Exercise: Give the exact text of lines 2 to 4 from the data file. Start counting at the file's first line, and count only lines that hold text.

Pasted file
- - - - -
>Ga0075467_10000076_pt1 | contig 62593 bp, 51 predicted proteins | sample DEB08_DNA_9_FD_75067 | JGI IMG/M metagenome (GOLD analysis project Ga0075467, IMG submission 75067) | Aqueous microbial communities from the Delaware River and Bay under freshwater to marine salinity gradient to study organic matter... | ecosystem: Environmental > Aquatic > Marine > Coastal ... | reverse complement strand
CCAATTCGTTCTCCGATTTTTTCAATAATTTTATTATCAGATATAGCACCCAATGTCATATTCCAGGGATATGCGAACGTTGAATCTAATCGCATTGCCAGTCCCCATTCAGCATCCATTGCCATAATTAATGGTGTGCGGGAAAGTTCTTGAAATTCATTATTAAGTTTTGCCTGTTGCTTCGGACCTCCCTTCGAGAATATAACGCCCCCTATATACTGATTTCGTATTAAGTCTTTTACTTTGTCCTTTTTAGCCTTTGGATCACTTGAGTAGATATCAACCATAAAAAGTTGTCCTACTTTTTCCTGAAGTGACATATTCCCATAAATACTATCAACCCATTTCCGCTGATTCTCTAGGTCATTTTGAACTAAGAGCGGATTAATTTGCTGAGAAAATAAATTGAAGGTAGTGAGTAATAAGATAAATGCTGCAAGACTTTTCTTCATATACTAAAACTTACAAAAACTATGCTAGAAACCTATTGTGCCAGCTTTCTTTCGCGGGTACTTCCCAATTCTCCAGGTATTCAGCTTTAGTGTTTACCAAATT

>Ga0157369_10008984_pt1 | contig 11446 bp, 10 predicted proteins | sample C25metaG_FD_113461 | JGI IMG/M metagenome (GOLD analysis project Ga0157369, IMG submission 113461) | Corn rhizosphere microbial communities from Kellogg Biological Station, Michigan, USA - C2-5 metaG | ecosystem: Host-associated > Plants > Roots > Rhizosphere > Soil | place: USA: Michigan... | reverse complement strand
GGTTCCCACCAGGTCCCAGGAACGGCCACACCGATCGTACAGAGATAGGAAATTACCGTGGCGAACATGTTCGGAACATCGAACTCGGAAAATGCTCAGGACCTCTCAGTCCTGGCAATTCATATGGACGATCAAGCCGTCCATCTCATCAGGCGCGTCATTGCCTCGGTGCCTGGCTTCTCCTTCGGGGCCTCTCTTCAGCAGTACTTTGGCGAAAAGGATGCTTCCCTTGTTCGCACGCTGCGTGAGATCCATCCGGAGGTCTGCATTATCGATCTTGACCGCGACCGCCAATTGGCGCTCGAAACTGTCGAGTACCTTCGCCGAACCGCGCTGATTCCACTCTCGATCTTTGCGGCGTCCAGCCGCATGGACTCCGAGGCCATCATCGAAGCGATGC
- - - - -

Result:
CCAATTCGTTCTCCGATTTTTTCAATAATTTTATTATCAGATATAGCACCCAATGTCATATTCCAGGGATATGCGAACGTTGAATCTAATCGCATTGCCAGTCCCCATTCAGCATCCATTGCCATAATTAATGGTGTGCGGGAAAGTTCTTGAAATTCATTATTAAGTTTTGCCTGTTGCTTCGGACCTCCCTTCGAGAATATAACGCCCCCTATATACTGATTTCGTATTAAGTCTTTTACTTTGTCCTTTTTAGCCTTTGGATCACTTGAGTAGATATCAACCATAAAAAGTTGTCCTACTTTTTCCTGAAGTGACATATTCCCATAAATACTATCAACCCATTTCCGCTGATTCTCTAGGTCATTTTGAACTAAGAGCGGATTAATTTGCTGAGAAAATAAATTGAAGGTAGTGAGTAATAAGATAAATGCTGCAAGACTTTTCTTCATATACTAAAACTTACAAAAACTATGCTAGAAACCTATTGTGCCAGCTTTCTTTCGCGGGTACTTCCCAATTCTCCAGGTATTCAGCTTTAGTGTTTACCAAATT

>Ga0157369_10008984_pt1 | contig 11446 bp, 10 predicted proteins | sample C25metaG_FD_113461 | JGI IMG/M metagenome (GOLD analysis project Ga0157369, IMG submission 113461) | Corn rhizosphere microbial communities from Kellogg Biological Station, Michigan, USA - C2-5 metaG | ecosystem: Host-associated > Plants > Roots > Rhizosphere > Soil | place: USA: Michigan... | reverse complement strand
GGTTCCCACCAGGTCCCAGGAACGGCCACACCGATCGTACAGAGATAGGAAATTACCGTGGCGAACATGTTCGGAACATCGAACTCGGAAAATGCTCAGGACCTCTCAGTCCTGGCAATTCATATGGACGATCAAGCCGTCCATCTCATCAGGCGCGTCATTGCCTCGGTGCCTGGCTTCTCCTTCGGGGCCTCTCTTCAGCAGTACTTTGGCGAAAAGGATGCTTCCCTTGTTCGCACGCTGCGTGAGATCCATCCGGAGGTCTGCATTATCGATCTTGACCGCGACCGCCAATTGGCGCTCGAAACTGTCGAGTACCTTCGCCGAACCGCGCTGATTCCACTCTCGATCTTTGCGGCGTCCAGCCGCATGGACTCCGAGGCCATCATCGAAGCGATGC